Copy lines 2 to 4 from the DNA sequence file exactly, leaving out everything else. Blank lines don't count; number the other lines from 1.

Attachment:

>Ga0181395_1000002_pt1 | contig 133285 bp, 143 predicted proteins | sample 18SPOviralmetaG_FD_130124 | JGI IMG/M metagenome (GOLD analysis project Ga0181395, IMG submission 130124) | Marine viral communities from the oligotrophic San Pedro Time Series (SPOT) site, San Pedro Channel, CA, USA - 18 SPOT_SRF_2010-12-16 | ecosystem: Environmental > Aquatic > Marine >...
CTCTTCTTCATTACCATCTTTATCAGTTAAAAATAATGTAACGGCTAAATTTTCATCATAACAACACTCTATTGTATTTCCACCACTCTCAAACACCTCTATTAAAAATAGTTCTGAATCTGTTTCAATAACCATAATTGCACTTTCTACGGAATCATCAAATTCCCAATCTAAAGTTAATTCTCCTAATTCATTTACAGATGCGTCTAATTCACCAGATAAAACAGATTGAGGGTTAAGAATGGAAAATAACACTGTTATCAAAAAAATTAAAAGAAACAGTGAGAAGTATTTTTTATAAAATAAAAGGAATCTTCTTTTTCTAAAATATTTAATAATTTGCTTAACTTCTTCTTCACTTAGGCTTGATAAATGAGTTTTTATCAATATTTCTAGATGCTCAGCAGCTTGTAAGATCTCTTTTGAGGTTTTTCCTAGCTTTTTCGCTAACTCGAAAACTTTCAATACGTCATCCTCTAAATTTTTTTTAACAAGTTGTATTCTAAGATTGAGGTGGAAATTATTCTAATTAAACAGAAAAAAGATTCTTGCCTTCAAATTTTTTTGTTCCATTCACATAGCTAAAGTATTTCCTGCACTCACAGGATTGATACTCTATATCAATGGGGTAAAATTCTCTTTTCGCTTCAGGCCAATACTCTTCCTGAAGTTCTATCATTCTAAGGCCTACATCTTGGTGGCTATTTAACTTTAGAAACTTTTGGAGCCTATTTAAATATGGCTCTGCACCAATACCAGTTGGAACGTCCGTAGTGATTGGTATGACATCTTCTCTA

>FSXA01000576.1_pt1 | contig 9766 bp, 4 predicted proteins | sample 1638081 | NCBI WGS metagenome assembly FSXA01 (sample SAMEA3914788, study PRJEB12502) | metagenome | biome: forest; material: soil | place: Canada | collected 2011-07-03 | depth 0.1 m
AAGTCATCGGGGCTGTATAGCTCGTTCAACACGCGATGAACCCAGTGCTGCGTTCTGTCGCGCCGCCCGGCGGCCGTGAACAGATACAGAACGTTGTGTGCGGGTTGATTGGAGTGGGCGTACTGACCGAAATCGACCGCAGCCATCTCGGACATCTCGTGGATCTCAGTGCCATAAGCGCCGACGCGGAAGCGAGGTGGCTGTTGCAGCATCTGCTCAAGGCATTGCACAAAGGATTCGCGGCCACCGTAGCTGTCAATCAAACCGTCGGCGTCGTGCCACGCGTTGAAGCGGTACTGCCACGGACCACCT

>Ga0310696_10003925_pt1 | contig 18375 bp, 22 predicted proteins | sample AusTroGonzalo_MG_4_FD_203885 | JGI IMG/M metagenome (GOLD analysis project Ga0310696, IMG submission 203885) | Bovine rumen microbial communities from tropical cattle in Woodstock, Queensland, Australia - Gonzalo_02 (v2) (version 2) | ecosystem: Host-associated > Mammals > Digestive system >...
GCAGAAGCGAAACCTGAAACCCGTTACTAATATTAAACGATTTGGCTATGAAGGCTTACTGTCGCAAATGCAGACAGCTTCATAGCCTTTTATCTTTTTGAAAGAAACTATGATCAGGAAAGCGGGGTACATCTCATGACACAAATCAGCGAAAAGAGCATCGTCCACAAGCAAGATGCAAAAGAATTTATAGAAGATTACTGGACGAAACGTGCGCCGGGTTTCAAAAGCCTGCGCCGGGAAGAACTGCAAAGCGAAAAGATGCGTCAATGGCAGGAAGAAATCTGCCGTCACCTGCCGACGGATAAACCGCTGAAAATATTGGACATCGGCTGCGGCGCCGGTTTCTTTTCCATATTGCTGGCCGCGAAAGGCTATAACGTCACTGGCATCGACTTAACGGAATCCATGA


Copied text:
CTCTTCTTCATTACCATCTTTATCAGTTAAAAATAATGTAACGGCTAAATTTTCATCATAACAACACTCTATTGTATTTCCACCACTCTCAAACACCTCTATTAAAAATAGTTCTGAATCTGTTTCAATAACCATAATTGCACTTTCTACGGAATCATCAAATTCCCAATCTAAAGTTAATTCTCCTAATTCATTTACAGATGCGTCTAATTCACCAGATAAAACAGATTGAGGGTTAAGAATGGAAAATAACACTGTTATCAAAAAAATTAAAAGAAACAGTGAGAAGTATTTTTTATAAAATAAAAGGAATCTTCTTTTTCTAAAATATTTAATAATTTGCTTAACTTCTTCTTCACTTAGGCTTGATAAATGAGTTTTTATCAATATTTCTAGATGCTCAGCAGCTTGTAAGATCTCTTTTGAGGTTTTTCCTAGCTTTTTCGCTAACTCGAAAACTTTCAATACGTCATCCTCTAAATTTTTTTTAACAAGTTGTATTCTAAGATTGAGGTGGAAATTATTCTAATTAAACAGAAAAAAGATTCTTGCCTTCAAATTTTTTTGTTCCATTCACATAGCTAAAGTATTTCCTGCACTCACAGGATTGATACTCTATATCAATGGGGTAAAATTCTCTTTTCGCTTCAGGCCAATACTCTTCCTGAAGTTCTATCATTCTAAGGCCTACATCTTGGTGGCTATTTAACTTTAGAAACTTTTGGAGCCTATTTAAATATGGCTCTGCACCAATACCAGTTGGAACGTCCGTAGTGATTGGTATGACATCTTCTCTA

>FSXA01000576.1_pt1 | contig 9766 bp, 4 predicted proteins | sample 1638081 | NCBI WGS metagenome assembly FSXA01 (sample SAMEA3914788, study PRJEB12502) | metagenome | biome: forest; material: soil | place: Canada | collected 2011-07-03 | depth 0.1 m
AAGTCATCGGGGCTGTATAGCTCGTTCAACACGCGATGAACCCAGTGCTGCGTTCTGTCGCGCCGCCCGGCGGCCGTGAACAGATACAGAACGTTGTGTGCGGGTTGATTGGAGTGGGCGTACTGACCGAAATCGACCGCAGCCATCTCGGACATCTCGTGGATCTCAGTGCCATAAGCGCCGACGCGGAAGCGAGGTGGCTGTTGCAGCATCTGCTCAAGGCATTGCACAAAGGATTCGCGGCCACCGTAGCTGTCAATCAAACCGTCGGCGTCGTGCCACGCGTTGAAGCGGTACTGCCACGGACCACCT